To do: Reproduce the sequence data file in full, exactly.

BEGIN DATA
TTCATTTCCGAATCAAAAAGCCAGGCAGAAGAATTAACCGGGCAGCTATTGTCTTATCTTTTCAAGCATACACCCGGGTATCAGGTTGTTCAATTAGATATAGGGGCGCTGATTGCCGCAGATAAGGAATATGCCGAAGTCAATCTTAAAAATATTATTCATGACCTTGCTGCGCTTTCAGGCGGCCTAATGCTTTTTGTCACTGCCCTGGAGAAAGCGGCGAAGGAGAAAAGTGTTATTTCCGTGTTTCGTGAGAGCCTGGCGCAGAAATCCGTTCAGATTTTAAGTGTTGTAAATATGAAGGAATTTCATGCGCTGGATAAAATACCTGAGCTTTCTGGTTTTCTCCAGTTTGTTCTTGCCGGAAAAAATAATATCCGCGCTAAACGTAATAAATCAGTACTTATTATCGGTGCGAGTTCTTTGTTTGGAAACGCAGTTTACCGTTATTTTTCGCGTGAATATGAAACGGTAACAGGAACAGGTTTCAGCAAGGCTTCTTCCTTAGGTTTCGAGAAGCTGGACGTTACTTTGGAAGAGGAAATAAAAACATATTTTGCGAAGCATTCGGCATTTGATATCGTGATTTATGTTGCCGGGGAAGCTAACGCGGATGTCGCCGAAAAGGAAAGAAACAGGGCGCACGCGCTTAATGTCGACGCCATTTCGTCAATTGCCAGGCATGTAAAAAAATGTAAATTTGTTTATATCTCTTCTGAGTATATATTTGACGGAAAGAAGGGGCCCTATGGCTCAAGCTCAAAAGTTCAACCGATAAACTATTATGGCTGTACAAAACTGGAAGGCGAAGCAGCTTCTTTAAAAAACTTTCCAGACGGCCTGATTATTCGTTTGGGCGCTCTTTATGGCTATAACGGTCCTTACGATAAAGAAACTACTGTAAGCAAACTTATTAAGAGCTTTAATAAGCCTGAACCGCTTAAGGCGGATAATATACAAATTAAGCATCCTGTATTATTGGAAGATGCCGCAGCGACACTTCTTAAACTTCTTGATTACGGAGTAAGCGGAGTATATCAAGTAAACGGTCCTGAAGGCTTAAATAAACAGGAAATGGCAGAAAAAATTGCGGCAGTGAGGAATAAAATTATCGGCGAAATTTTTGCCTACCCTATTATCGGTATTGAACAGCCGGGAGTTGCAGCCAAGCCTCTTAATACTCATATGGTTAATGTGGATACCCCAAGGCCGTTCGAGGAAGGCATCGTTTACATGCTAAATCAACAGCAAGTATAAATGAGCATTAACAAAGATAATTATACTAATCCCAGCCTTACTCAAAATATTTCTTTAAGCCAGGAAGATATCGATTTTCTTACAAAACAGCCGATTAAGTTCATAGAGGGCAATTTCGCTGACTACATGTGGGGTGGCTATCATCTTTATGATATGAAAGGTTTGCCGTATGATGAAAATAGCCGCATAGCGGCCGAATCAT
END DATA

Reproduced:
TTCATTTCCGAATCAAAAAGCCAGGCAGAAGAATTAACCGGGCAGCTATTGTCTTATCTTTTCAAGCATACACCCGGGTATCAGGTTGTTCAATTAGATATAGGGGCGCTGATTGCCGCAGATAAGGAATATGCCGAAGTCAATCTTAAAAATATTATTCATGACCTTGCTGCGCTTTCAGGCGGCCTAATGCTTTTTGTCACTGCCCTGGAGAAAGCGGCGAAGGAGAAAAGTGTTATTTCCGTGTTTCGTGAGAGCCTGGCGCAGAAATCCGTTCAGATTTTAAGTGTTGTAAATATGAAGGAATTTCATGCGCTGGATAAAATACCTGAGCTTTCTGGTTTTCTCCAGTTTGTTCTTGCCGGAAAAAATAATATCCGCGCTAAACGTAATAAATCAGTACTTATTATCGGTGCGAGTTCTTTGTTTGGAAACGCAGTTTACCGTTATTTTTCGCGTGAATATGAAACGGTAACAGGAACAGGTTTCAGCAAGGCTTCTTCCTTAGGTTTCGAGAAGCTGGACGTTACTTTGGAAGAGGAAATAAAAACATATTTTGCGAAGCATTCGGCATTTGATATCGTGATTTATGTTGCCGGGGAAGCTAACGCGGATGTCGCCGAAAAGGAAAGAAACAGGGCGCACGCGCTTAATGTCGACGCCATTTCGTCAATTGCCAGGCATGTAAAAAAATGTAAATTTGTTTATATCTCTTCTGAGTATATATTTGACGGAAAGAAGGGGCCCTATGGCTCAAGCTCAAAAGTTCAACCGATAAACTATTATGGCTGTACAAAACTGGAAGGCGAAGCAGCTTCTTTAAAAAACTTTCCAGACGGCCTGATTATTCGTTTGGGCGCTCTTTATGGCTATAACGGTCCTTACGATAAAGAAACTACTGTAAGCAAACTTATTAAGAGCTTTAATAAGCCTGAACCGCTTAAGGCGGATAATATACAAATTAAGCATCCTGTATTATTGGAAGATGCCGCAGCGACACTTCTTAAACTTCTTGATTACGGAGTAAGCGGAGTATATCAAGTAAACGGTCCTGAAGGCTTAAATAAACAGGAAATGGCAGAAAAAATTGCGGCAGTGAGGAATAAAATTATCGGCGAAATTTTTGCCTACCCTATTATCGGTATTGAACAGCCGGGAGTTGCAGCCAAGCCTCTTAATACTCATATGGTTAATGTGGATACCCCAAGGCCGTTCGAGGAAGGCATCGTTTACATGCTAAATCAACAGCAAGTATAAATGAGCATTAACAAAGATAATTATACTAATCCCAGCCTTACTCAAAATATTTCTTTAAGCCAGGAAGATATCGATTTTCTTACAAAACAGCCGATTAAGTTCATAGAGGGCAATTTCGCTGACTACATGTGGGGTGGCTATCATCTTTATGATATGAAAGGTTTGCCGTATGATGAAAATAGCCGCATAGCGGCCGAATCAT